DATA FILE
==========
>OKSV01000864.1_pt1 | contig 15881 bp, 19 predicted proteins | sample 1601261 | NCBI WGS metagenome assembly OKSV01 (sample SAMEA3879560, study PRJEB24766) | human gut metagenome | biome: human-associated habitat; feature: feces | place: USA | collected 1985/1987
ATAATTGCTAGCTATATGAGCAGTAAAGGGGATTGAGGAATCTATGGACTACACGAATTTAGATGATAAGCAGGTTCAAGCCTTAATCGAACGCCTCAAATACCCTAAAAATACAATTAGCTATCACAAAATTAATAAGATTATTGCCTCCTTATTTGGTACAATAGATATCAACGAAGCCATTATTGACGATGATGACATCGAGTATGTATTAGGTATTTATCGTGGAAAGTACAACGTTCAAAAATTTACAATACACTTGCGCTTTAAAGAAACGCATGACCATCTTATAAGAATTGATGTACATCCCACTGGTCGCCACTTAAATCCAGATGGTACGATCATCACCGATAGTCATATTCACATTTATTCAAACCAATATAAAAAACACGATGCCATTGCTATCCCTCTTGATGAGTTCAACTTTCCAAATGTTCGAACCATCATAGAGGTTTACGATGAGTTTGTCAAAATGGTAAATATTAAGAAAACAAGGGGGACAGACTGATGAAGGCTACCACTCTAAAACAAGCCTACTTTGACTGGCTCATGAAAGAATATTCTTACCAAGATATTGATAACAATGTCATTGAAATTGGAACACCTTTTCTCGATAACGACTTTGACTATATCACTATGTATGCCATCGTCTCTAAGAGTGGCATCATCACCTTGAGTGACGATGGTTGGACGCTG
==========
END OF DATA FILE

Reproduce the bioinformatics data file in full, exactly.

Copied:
>OKSV01000864.1_pt1 | contig 15881 bp, 19 predicted proteins | sample 1601261 | NCBI WGS metagenome assembly OKSV01 (sample SAMEA3879560, study PRJEB24766) | human gut metagenome | biome: human-associated habitat; feature: feces | place: USA | collected 1985/1987
ATAATTGCTAGCTATATGAGCAGTAAAGGGGATTGAGGAATCTATGGACTACACGAATTTAGATGATAAGCAGGTTCAAGCCTTAATCGAACGCCTCAAATACCCTAAAAATACAATTAGCTATCACAAAATTAATAAGATTATTGCCTCCTTATTTGGTACAATAGATATCAACGAAGCCATTATTGACGATGATGACATCGAGTATGTATTAGGTATTTATCGTGGAAAGTACAACGTTCAAAAATTTACAATACACTTGCGCTTTAAAGAAACGCATGACCATCTTATAAGAATTGATGTACATCCCACTGGTCGCCACTTAAATCCAGATGGTACGATCATCACCGATAGTCATATTCACATTTATTCAAACCAATATAAAAAACACGATGCCATTGCTATCCCTCTTGATGAGTTCAACTTTCCAAATGTTCGAACCATCATAGAGGTTTACGATGAGTTTGTCAAAATGGTAAATATTAAGAAAACAAGGGGGACAGACTGATGAAGGCTACCACTCTAAAACAAGCCTACTTTGACTGGCTCATGAAAGAATATTCTTACCAAGATATTGATAACAATGTCATTGAAATTGGAACACCTTTTCTCGATAACGACTTTGACTATATCACTATGTATGCCATCGTCTCTAAGAGTGGCATCATCACCTTGAGTGACGATGGTTGGACGCTG